All about the RGPD: Reasons, issues and implications

August 19, 2022
The General Data Protection Regulation (GDPR) provides a framework for the processing and circulation of personal data


The General Data Protection Regulation ( GDPR) provides a framework for the processing and circulation of personal data on the territory of the European Union, and this since May 25, 2018. Other reinforcements have been made on April 1, 2021, particularly concerning intermediaries such as tracers and cookies.

As soon as an EU citizen is affected, the GDPR applies, regardless of the country in which the company that is processing the data is located. As soon as the company has an activity in Europe, it is affected.

To understand what the RGPD is, it is necessary to know what is behind the notion of personal data.

Personal data is information relating to a natural person. It can be information such as name and surname, but also a customer number, a telephone number, information on physical, genetic, psychological, social, economic, biometric characteristics etc.

Thus, any information held about an individual is personal data.

It is the processing of this data that the RGPD regulates.

Data processing is an operation (or several operations) performed on this personal data (collection, transmission, consultation, modification etc.). The data processing must be legitimate with regard to your professional activity and for a specific purpose.

This regulation therefore harmonizes the rules in Europe regarding data protection in order to have a single legal framework that applies to all member states.

In this way, European companies are on an equal footing when it comes to managing customer data, and the user is protected from malicious use.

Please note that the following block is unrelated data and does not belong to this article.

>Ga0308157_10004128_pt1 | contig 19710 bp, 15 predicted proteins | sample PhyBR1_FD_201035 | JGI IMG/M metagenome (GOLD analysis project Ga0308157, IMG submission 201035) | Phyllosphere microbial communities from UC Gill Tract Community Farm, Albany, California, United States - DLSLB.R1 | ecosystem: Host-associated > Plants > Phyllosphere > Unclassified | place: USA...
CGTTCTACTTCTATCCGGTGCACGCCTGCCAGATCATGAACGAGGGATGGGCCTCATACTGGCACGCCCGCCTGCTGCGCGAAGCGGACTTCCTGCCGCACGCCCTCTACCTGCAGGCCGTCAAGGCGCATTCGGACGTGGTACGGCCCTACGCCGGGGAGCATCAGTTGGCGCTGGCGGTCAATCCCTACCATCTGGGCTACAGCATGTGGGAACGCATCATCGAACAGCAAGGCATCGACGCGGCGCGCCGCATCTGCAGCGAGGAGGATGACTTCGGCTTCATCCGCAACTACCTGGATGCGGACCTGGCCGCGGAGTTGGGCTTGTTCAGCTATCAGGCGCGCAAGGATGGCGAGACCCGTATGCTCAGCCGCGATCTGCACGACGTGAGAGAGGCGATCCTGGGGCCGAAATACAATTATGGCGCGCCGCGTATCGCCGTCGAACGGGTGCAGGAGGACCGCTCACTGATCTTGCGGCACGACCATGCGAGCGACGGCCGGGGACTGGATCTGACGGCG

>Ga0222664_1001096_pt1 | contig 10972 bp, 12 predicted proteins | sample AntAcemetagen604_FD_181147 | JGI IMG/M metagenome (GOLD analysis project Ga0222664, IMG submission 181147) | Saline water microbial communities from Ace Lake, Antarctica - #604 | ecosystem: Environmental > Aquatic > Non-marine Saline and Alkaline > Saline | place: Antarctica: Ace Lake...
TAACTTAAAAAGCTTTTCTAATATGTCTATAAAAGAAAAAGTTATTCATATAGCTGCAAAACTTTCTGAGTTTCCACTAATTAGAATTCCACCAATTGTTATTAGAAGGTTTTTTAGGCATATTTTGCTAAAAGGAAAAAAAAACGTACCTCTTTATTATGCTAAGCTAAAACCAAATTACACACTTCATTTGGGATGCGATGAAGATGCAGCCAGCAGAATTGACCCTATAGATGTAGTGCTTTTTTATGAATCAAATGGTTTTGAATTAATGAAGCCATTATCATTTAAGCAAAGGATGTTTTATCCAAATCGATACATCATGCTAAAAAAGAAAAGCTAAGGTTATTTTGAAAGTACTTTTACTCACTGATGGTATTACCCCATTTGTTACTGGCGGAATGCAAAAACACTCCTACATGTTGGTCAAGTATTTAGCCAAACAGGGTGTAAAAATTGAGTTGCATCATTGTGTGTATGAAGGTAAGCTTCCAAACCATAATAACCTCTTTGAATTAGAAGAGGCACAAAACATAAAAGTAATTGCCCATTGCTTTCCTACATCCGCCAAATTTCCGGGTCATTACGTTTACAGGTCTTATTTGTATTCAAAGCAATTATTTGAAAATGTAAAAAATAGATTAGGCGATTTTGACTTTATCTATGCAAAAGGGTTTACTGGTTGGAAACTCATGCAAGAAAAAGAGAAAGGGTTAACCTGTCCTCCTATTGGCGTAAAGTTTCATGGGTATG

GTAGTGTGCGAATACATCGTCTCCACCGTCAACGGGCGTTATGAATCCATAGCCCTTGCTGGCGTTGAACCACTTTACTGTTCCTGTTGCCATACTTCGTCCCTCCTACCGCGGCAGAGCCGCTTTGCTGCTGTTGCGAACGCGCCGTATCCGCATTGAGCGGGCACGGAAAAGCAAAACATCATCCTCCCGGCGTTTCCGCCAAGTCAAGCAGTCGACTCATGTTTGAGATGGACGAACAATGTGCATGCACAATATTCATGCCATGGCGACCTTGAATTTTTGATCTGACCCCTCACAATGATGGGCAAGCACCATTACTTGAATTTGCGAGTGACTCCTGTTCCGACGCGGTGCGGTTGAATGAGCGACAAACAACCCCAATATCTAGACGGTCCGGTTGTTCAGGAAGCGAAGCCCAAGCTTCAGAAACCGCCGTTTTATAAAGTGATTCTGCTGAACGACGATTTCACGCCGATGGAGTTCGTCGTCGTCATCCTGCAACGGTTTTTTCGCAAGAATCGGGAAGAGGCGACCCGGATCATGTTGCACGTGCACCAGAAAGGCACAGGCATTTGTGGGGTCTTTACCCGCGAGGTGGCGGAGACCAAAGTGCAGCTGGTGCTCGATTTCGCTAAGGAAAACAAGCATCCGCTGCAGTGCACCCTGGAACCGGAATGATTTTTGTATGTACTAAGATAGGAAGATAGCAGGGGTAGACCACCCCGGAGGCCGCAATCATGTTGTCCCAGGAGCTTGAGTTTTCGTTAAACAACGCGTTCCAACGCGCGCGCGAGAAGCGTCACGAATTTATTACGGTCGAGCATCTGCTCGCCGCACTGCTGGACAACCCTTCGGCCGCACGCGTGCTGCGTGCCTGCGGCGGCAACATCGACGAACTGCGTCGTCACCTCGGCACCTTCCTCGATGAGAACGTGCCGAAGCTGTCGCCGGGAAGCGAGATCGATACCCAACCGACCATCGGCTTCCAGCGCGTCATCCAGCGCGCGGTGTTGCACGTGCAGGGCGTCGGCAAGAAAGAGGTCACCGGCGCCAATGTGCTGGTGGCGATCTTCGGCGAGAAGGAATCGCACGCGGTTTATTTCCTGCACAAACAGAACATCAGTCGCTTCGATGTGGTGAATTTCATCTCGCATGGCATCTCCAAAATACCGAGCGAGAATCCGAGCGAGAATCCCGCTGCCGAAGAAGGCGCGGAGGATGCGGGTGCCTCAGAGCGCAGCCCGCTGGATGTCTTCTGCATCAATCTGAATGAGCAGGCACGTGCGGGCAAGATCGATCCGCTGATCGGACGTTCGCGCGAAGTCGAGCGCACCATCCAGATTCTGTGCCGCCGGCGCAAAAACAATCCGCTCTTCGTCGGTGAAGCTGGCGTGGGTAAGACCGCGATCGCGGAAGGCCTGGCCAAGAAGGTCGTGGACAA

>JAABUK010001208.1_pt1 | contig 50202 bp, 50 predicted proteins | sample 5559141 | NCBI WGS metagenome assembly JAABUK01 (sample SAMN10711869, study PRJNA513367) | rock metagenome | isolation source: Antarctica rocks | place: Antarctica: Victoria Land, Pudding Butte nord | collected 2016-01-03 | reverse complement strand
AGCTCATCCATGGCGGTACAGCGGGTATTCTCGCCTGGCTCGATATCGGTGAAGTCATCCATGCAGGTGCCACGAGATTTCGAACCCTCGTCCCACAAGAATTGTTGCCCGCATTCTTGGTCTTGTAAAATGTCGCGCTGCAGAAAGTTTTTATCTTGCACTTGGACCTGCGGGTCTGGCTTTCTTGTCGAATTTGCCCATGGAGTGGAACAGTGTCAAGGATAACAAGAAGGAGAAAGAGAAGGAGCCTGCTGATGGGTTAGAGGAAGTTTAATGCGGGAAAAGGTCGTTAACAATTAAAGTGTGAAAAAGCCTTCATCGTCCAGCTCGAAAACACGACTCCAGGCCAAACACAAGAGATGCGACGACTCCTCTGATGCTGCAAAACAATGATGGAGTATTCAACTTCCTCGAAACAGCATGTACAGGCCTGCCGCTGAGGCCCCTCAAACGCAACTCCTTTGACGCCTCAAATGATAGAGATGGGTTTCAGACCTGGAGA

As a result, the RGPD allows professionals to develop their digital activities in the European Union based on the trust of users.


The RGPD is the regulation that adapts to technological and societal changes.  

The use of digital technology, the development of online businesses, and many other advances are therefore at the origin of the adoption of these measures.

The primary objective of the GDPR is to protect customers and their data.

To do this, the GDPR is based on 4 principles:

  1. Consent
  2. Transparency
  3. The rights
  4. The responsibility

As for consent, companies must now obtain it clearly, explicitly (positively), and in writing, from their users.

Without it, it will be impossible for them to collect and process personal data, under penalty of legal sanctions in case of control by the CNIL (referent authority on the subject of the RGPD in France).

There are nuances between B2B and B2C on this subject. B2B companies do not need to collect consent as long as the purpose of the collection is respected. However, for solicitation by third parties, consent is required. If the data collected by B2B companies is B2C data, consent is also required.

Regarding transparency, the company must explain to the user in a clear, concise and unambiguous manner, the reason for the collection of data and how it will be processed.

The user has the right to know what is collected and why, in order to accept or not the conditions of the professional.

In this same perspective of protection, the customer becomes again the master of his data and the RGPD gives him new rights:

  • The right of facilitated access: The company responsible for data processing must facilitate the user's access to his personal data within a maximum period of 1 month.
  • The right to data portability: The individual has the right to retrieve his or her data in an easily transposable and reusable format for transfer to a third party. This is what happens when a person moves from one social network to another by transferring their data.
  • The right to be forgotten: This is where the biggest breakthrough concerning personal data and their processing takes place. A person can ask the company responsible for the data to delete it, and this within 1 month instead of 2. This also applies to all copies of the data.

Finally, the last reason and the last pillar of these measures, lies in the responsibility of the company. The idea of this regulation is not to restrain companies, but only to put in place measures to avoid fraudulent or malicious use of the data collected.